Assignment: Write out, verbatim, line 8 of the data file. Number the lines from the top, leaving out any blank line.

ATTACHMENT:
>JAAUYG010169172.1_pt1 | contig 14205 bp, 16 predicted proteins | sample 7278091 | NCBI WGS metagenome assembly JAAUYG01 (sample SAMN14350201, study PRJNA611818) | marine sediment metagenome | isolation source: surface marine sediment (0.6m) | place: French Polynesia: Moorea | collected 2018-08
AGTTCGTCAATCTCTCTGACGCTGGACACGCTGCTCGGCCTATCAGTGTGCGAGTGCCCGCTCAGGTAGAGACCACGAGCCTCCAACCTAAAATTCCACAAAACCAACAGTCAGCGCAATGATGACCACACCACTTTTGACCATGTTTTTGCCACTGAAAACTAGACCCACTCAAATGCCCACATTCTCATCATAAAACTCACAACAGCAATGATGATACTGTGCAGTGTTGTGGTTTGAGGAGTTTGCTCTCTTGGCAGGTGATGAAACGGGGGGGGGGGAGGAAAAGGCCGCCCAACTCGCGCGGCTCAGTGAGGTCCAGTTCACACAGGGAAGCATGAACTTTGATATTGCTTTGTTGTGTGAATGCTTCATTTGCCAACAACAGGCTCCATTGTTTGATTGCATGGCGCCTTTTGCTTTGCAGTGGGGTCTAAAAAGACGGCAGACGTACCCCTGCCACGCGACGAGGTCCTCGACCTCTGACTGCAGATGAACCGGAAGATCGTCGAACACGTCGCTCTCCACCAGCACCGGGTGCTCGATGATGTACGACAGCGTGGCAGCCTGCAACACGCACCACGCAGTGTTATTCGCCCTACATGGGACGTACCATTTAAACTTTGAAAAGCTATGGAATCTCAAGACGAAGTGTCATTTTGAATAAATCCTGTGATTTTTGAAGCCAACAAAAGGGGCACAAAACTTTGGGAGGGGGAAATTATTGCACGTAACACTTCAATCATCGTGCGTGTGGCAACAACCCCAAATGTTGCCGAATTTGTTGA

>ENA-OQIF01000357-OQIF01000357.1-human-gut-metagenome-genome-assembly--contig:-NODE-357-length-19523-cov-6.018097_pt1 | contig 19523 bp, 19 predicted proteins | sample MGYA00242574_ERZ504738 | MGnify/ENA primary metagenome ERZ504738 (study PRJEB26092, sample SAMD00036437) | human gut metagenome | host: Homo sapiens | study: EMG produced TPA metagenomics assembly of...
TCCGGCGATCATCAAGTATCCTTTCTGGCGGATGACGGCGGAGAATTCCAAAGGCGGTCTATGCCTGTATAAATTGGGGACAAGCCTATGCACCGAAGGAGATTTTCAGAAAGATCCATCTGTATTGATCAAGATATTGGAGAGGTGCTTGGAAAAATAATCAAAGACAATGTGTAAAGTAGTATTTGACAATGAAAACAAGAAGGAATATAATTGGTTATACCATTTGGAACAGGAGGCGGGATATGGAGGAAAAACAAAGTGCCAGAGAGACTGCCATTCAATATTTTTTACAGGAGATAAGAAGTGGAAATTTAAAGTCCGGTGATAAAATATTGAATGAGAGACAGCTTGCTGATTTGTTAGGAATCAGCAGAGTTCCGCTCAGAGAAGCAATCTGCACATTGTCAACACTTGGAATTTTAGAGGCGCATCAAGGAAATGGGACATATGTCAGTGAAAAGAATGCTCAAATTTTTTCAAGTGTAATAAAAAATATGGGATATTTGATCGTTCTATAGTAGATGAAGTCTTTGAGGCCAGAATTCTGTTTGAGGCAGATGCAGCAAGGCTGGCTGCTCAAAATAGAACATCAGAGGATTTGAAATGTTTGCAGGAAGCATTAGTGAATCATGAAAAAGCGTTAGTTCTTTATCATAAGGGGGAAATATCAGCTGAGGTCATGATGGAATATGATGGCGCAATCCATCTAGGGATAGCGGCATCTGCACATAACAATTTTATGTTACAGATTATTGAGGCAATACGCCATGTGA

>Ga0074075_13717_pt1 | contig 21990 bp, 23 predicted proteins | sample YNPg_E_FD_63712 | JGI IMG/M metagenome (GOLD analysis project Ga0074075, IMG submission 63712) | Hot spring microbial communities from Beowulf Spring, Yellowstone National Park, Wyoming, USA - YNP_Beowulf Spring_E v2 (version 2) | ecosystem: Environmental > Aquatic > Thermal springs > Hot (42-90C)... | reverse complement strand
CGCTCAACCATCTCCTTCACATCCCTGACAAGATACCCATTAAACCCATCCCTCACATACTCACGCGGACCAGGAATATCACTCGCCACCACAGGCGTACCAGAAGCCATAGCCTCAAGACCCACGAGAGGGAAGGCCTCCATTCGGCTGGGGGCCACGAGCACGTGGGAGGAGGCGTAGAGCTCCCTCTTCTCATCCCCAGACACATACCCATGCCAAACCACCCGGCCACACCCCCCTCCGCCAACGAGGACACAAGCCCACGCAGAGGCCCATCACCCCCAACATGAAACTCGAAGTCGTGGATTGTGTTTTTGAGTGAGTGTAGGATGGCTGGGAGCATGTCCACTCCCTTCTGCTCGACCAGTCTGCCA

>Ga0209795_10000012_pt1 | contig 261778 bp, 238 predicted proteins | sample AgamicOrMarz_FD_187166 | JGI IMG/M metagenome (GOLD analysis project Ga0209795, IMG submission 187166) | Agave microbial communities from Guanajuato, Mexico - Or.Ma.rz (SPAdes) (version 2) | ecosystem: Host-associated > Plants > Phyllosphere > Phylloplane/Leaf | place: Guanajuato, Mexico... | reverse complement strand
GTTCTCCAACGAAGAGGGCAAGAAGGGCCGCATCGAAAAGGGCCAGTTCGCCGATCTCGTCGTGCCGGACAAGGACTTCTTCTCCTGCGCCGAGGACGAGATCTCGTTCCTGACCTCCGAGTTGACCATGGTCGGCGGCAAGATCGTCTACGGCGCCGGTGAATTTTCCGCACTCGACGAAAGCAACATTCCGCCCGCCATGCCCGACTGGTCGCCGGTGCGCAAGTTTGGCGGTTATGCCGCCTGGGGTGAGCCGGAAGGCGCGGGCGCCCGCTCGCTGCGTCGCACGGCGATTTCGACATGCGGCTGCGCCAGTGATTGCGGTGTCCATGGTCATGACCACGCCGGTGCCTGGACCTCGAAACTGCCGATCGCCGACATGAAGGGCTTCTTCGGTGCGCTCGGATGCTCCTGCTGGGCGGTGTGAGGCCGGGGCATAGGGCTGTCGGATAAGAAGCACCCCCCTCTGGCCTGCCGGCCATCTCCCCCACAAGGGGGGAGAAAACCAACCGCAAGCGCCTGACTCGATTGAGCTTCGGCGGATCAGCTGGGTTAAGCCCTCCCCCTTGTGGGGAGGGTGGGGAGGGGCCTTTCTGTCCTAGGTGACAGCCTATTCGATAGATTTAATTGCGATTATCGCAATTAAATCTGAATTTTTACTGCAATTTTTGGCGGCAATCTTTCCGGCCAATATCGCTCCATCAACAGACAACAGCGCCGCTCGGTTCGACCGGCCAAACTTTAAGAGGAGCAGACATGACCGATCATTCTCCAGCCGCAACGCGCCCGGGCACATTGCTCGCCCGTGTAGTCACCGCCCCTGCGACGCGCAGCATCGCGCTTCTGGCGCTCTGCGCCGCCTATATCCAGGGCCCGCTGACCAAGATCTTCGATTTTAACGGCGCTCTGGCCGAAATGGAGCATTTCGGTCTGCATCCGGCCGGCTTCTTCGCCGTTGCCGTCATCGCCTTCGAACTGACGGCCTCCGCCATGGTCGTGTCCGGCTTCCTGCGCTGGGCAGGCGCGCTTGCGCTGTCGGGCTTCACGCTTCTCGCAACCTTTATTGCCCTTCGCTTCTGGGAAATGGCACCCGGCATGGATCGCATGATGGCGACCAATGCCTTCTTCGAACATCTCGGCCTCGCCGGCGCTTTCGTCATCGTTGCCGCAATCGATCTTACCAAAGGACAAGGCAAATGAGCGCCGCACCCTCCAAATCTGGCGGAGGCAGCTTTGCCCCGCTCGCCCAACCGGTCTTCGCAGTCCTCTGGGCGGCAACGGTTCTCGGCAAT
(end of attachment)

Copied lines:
GTTCTCCAACGAAGAGGGCAAGAAGGGCCGCATCGAAAAGGGCCAGTTCGCCGATCTCGTCGTGCCGGACAAGGACTTCTTCTCCTGCGCCGAGGACGAGATCTCGTTCCTGACCTCCGAGTTGACCATGGTCGGCGGCAAGATCGTCTACGGCGCCGGTGAATTTTCCGCACTCGACGAAAGCAACATTCCGCCCGCCATGCCCGACTGGTCGCCGGTGCGCAAGTTTGGCGGTTATGCCGCCTGGGGTGAGCCGGAAGGCGCGGGCGCCCGCTCGCTGCGTCGCACGGCGATTTCGACATGCGGCTGCGCCAGTGATTGCGGTGTCCATGGTCATGACCACGCCGGTGCCTGGACCTCGAAACTGCCGATCGCCGACATGAAGGGCTTCTTCGGTGCGCTCGGATGCTCCTGCTGGGCGGTGTGAGGCCGGGGCATAGGGCTGTCGGATAAGAAGCACCCCCCTCTGGCCTGCCGGCCATCTCCCCCACAAGGGGGGAGAAAACCAACCGCAAGCGCCTGACTCGATTGAGCTTCGGCGGATCAGCTGGGTTAAGCCCTCCCCCTTGTGGGGAGGGTGGGGAGGGGCCTTTCTGTCCTAGGTGACAGCCTATTCGATAGATTTAATTGCGATTATCGCAATTAAATCTGAATTTTTACTGCAATTTTTGGCGGCAATCTTTCCGGCCAATATCGCTCCATCAACAGACAACAGCGCCGCTCGGTTCGACCGGCCAAACTTTAAGAGGAGCAGACATGACCGATCATTCTCCAGCCGCAACGCGCCCGGGCACATTGCTCGCCCGTGTAGTCACCGCCCCTGCGACGCGCAGCATCGCGCTTCTGGCGCTCTGCGCCGCCTATATCCAGGGCCCGCTGACCAAGATCTTCGATTTTAACGGCGCTCTGGCCGAAATGGAGCATTTCGGTCTGCATCCGGCCGGCTTCTTCGCCGTTGCCGTCATCGCCTTCGAACTGACGGCCTCCGCCATGGTCGTGTCCGGCTTCCTGCGCTGGGCAGGCGCGCTTGCGCTGTCGGGCTTCACGCTTCTCGCAACCTTTATTGCCCTTCGCTTCTGGGAAATGGCACCCGGCATGGATCGCATGATGGCGACCAATGCCTTCTTCGAACATCTCGGCCTCGCCGGCGCTTTCGTCATCGTTGCCGCAATCGATCTTACCAAAGGACAAGGCAAATGAGCGCCGCACCCTCCAAATCTGGCGGAGGCAGCTTTGCCCCGCTCGCCCAACCGGTCTTCGCAGTCCTCTGGGCGGCAACGGTTCTCGGCAAT